Banned Books Week 2013
CELEBRATE YOUR FREEDOM TO READ AT GREENWICH LIBRARY
Intellectual freedom — the freedom to access information and express ideas, even if the information and ideas might be considered unorthodox or unpopular — provides the foundation for Banned Books Week (BBW). BBW stresses the importance of ensuring the availability of unorthodox or unpopular viewpoints for all who wish to read and access them. BBW highlights the benefits of free and open access to information while drawing attention to the harms of censorship by spotlighting actual or attempted bannings of books across the United States.
Banned Books Week was launched in 1982 in response to a sudden surge in the number of challenges to books in schools, bookstores and libraries. More than 11,300 books have been challenged since 1982.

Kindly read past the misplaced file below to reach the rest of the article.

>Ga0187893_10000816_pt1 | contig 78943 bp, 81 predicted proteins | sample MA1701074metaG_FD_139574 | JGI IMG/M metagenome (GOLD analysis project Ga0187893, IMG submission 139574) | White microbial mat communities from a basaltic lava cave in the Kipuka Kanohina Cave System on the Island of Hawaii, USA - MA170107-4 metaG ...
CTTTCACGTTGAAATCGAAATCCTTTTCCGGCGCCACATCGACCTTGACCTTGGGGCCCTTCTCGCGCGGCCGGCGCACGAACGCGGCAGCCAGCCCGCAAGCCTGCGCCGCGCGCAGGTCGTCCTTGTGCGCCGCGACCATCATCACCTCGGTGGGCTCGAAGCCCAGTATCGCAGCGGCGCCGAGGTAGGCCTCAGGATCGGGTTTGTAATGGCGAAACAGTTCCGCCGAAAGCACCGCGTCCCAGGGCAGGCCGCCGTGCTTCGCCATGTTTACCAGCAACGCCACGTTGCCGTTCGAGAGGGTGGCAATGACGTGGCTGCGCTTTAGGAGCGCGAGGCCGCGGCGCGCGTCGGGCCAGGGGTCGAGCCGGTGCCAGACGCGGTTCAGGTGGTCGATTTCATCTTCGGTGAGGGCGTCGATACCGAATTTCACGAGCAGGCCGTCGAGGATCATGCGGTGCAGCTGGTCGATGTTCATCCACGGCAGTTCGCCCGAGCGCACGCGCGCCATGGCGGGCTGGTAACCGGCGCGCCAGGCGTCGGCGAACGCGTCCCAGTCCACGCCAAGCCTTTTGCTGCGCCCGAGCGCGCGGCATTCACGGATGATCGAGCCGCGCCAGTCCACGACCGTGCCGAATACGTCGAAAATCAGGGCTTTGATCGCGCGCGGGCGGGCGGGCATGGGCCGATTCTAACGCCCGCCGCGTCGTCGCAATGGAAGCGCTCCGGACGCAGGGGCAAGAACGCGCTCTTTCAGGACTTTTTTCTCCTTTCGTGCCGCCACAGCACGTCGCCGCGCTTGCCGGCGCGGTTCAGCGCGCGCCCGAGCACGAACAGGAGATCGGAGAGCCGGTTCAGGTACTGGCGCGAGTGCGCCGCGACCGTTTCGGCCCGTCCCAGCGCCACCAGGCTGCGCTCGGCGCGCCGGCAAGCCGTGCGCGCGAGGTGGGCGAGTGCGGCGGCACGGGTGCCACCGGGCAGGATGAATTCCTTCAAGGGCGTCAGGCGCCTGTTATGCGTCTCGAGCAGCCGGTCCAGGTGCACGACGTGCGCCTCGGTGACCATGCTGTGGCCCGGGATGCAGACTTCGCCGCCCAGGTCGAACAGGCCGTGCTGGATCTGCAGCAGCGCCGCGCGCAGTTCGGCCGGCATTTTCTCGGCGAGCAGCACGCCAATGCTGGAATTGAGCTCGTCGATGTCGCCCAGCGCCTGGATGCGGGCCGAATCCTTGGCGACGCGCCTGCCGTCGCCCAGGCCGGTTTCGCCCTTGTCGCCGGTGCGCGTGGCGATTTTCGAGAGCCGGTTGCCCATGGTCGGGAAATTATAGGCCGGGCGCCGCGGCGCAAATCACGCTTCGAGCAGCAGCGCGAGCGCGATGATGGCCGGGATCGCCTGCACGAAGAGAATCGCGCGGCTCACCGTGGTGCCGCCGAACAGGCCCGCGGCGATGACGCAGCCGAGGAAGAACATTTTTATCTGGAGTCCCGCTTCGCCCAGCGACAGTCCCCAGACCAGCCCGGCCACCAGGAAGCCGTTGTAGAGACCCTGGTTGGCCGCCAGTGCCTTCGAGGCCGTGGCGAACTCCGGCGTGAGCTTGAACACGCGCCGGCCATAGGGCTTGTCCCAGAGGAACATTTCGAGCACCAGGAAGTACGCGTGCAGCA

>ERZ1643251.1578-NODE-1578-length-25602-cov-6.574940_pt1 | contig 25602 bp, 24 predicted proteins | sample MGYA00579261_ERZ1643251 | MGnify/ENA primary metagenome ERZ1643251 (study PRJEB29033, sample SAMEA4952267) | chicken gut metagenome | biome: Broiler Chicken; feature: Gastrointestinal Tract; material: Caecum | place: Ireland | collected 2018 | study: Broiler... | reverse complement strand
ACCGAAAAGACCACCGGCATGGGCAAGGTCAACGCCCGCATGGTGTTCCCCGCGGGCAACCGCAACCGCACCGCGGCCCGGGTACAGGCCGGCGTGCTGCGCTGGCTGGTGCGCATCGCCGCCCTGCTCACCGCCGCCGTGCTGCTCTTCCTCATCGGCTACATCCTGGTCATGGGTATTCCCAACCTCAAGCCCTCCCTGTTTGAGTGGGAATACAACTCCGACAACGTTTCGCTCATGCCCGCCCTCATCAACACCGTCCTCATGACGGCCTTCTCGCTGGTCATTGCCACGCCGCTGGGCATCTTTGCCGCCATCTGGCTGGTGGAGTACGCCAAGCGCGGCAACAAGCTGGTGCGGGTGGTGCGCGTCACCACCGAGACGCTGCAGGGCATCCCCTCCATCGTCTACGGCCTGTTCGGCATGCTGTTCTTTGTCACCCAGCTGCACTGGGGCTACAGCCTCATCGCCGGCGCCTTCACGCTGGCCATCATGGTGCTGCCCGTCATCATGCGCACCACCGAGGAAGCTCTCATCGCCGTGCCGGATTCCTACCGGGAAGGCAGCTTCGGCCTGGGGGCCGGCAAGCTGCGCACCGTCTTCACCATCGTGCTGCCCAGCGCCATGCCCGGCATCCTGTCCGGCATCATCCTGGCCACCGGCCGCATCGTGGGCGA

The most challenged and/or restricted reading materials have been books for children. However, challenges are not simply an expression of a point of view; on the contrary, they are an attempt to remove materials from public use, thereby restricting the access of others. Even if the motivation to ban or challenge a book is well intentioned, the outcome is detrimental. Censorship denies our freedom as individuals to choose and think for ourselves.
American libraries are the cornerstones of our democracy. Libraries are for everyone, everywhere. Because libraries provide free access to a world of information, they bring opportunity to all people. Now, more than ever, celebrate the freedom to read at your library. Visit the Greenwich Library or its Cos Cob and Byram Shubert branches and pick up an old favorite or a new banned book this week.